Reading the cardinals' final statement, one is reminded of Dr. Johnson's observation that a second marriage is "the triumph of hope over experience." Recent history shows that the American episcopate simply cannot be trusted to police itself in these matters. Though the statement they released on Wednesday carried within it some positive aspects-including plans to investigation the U.S. seminaries-it is impossible to forget that the American hierarchy has been aware of these problems for years, and has not fixed them despite pleasant-sounding statements like 1995's "Walk in the Light," by the bishops' conference. "We are acutely aware of the havoc and suffering caused by this abuse and we are committed to dealing with these situations responsibly and in all humility," the bishops wrote. "We are fully committed to preventing child sexual abuse and to restoring victims to health."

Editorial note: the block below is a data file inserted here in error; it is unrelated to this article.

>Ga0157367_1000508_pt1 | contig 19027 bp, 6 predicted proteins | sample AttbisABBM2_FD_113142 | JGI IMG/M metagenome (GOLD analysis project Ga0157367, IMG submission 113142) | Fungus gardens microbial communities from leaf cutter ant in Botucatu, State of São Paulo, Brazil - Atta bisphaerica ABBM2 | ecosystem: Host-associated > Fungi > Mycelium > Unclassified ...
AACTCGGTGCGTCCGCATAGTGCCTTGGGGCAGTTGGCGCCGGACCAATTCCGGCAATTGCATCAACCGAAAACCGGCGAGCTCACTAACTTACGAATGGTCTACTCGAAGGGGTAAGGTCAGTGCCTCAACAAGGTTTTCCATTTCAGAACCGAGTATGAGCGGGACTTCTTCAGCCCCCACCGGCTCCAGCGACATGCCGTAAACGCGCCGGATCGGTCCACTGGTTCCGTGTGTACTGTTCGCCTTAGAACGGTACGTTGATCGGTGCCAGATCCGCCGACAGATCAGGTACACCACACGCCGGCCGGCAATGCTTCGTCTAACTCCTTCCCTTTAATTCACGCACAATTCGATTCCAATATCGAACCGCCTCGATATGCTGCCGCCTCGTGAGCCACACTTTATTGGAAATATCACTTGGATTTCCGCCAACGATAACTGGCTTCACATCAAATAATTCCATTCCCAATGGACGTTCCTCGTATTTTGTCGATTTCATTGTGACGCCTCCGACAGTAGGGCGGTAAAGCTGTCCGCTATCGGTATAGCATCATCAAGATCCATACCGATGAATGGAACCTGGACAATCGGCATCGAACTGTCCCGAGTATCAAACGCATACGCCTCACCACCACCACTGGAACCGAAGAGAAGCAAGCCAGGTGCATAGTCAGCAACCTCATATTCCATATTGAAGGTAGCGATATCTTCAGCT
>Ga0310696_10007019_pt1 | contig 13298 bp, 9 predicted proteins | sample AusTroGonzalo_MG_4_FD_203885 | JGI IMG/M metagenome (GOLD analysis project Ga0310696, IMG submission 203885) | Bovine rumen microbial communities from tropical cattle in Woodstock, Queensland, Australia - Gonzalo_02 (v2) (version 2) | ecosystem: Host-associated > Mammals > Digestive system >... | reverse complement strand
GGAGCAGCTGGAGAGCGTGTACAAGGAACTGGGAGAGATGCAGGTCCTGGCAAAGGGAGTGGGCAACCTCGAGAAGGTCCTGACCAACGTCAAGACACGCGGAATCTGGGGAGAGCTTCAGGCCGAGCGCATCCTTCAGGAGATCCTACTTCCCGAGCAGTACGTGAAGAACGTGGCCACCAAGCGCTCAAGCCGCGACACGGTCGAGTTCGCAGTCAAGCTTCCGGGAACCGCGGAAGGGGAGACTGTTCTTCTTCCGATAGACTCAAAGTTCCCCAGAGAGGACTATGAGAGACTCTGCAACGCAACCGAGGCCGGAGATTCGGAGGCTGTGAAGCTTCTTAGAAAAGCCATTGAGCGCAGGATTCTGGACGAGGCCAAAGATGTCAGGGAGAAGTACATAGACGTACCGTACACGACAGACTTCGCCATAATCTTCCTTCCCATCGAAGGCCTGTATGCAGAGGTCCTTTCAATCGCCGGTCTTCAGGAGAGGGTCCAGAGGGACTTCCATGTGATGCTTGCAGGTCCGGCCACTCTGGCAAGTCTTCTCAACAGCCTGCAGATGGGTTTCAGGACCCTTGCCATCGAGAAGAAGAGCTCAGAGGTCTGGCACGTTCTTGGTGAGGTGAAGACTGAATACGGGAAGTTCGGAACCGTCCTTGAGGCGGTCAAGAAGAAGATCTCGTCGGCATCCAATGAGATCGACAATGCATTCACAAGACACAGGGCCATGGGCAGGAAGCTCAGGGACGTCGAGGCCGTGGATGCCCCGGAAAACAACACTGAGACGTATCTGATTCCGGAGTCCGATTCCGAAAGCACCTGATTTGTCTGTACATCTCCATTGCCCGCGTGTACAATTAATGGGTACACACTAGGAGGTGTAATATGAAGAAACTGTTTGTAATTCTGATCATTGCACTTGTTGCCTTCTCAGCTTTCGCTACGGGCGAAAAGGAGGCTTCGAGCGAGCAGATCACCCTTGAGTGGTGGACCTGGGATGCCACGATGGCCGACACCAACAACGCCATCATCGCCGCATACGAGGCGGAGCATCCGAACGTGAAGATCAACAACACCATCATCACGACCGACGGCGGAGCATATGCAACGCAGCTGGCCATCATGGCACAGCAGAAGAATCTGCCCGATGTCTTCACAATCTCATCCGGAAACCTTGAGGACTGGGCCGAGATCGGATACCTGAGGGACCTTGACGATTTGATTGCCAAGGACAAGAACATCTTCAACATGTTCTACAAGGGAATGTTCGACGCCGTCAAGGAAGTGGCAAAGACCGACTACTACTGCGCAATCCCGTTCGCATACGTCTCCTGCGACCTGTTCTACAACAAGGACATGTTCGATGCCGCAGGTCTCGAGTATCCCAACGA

The Church's current predicament speaks to how seriously many bishops took those words. The cardinals' new pledges must be seen in this light.
Surprisingly, the cardinals did not announce a "zero tolerance" policy for priests who have sex with minors. Theodore Cardinal McCarrick of Washington had earlier indicated that they were close to an agreement on such a policy, but Francis Cardinal George of Chicago voiced doubts. In the final report, the cardinals deferred specifics on the question to the June meeting of all the American bishops, at which the cardinals said they will propose that the bishops decide on a process for handling such cases.